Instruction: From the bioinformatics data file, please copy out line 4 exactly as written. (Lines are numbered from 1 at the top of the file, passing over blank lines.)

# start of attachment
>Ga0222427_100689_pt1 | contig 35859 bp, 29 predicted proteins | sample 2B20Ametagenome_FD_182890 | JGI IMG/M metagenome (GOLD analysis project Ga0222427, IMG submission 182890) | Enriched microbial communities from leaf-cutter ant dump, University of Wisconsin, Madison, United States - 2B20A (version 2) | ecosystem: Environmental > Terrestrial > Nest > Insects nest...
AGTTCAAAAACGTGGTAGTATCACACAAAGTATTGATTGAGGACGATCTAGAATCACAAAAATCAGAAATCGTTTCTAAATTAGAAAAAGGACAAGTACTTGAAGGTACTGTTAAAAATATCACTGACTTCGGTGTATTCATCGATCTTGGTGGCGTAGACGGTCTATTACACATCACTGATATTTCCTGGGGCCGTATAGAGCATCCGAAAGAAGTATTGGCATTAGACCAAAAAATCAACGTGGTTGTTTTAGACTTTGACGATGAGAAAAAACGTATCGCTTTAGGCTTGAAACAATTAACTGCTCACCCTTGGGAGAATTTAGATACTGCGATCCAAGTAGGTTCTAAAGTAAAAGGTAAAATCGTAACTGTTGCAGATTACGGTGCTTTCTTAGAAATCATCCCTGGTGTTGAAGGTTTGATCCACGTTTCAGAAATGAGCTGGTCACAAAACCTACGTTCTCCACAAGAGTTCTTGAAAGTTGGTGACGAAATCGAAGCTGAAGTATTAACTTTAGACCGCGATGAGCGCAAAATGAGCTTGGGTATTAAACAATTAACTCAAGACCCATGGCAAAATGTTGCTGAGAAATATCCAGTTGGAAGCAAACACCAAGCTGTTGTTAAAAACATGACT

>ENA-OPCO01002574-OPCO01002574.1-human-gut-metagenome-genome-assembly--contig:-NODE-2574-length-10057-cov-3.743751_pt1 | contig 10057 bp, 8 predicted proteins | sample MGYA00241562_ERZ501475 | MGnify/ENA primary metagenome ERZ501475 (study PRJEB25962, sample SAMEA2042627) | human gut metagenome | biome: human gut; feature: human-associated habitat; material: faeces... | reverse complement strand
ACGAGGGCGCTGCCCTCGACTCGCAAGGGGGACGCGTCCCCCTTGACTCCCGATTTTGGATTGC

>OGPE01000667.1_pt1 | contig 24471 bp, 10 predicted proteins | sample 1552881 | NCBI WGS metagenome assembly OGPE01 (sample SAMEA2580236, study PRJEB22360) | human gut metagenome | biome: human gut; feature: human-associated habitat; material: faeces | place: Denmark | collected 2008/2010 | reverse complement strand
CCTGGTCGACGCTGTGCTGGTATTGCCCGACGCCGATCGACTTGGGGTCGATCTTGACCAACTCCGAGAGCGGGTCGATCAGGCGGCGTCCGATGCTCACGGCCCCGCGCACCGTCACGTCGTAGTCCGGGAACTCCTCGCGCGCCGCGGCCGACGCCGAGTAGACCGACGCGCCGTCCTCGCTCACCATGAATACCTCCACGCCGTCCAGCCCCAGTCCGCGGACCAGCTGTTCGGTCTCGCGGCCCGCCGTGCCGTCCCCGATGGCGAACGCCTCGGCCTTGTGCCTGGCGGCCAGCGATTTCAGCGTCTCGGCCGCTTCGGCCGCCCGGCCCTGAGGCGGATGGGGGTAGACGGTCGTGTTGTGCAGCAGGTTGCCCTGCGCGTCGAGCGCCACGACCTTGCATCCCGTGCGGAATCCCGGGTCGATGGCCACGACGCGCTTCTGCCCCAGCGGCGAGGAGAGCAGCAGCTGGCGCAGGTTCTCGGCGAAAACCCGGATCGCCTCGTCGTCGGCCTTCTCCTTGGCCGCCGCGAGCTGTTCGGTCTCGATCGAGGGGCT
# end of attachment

ACGAGGGCGCTGCCCTCGACTCGCAAGGGGGACGCGTCCCCCTTGACTCCCGATTTTGGATTGC